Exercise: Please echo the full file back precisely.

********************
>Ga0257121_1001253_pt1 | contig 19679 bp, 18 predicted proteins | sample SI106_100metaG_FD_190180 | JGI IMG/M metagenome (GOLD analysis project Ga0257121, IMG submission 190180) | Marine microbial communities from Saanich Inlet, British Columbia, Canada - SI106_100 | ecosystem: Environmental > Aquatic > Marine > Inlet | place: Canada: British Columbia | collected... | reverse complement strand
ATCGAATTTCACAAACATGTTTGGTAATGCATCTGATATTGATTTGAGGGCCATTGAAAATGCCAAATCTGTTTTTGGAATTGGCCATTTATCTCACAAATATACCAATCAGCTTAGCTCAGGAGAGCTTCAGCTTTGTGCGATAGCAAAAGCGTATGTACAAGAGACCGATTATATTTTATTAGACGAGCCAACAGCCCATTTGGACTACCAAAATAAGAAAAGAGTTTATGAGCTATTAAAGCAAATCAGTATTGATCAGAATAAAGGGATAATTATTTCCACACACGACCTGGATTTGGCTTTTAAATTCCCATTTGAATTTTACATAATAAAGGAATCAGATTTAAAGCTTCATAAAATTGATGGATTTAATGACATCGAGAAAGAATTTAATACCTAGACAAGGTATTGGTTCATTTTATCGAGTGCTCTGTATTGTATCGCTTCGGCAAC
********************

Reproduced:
>Ga0257121_1001253_pt1 | contig 19679 bp, 18 predicted proteins | sample SI106_100metaG_FD_190180 | JGI IMG/M metagenome (GOLD analysis project Ga0257121, IMG submission 190180) | Marine microbial communities from Saanich Inlet, British Columbia, Canada - SI106_100 | ecosystem: Environmental > Aquatic > Marine > Inlet | place: Canada: British Columbia | collected... | reverse complement strand
ATCGAATTTCACAAACATGTTTGGTAATGCATCTGATATTGATTTGAGGGCCATTGAAAATGCCAAATCTGTTTTTGGAATTGGCCATTTATCTCACAAATATACCAATCAGCTTAGCTCAGGAGAGCTTCAGCTTTGTGCGATAGCAAAAGCGTATGTACAAGAGACCGATTATATTTTATTAGACGAGCCAACAGCCCATTTGGACTACCAAAATAAGAAAAGAGTTTATGAGCTATTAAAGCAAATCAGTATTGATCAGAATAAAGGGATAATTATTTCCACACACGACCTGGATTTGGCTTTTAAATTCCCATTTGAATTTTACATAATAAAGGAATCAGATTTAAAGCTTCATAAAATTGATGGATTTAATGACATCGAGAAAGAATTTAATACCTAGACAAGGTATTGGTTCATTTTATCGAGTGCTCTGTATTGTATCGCTTCGGCAAC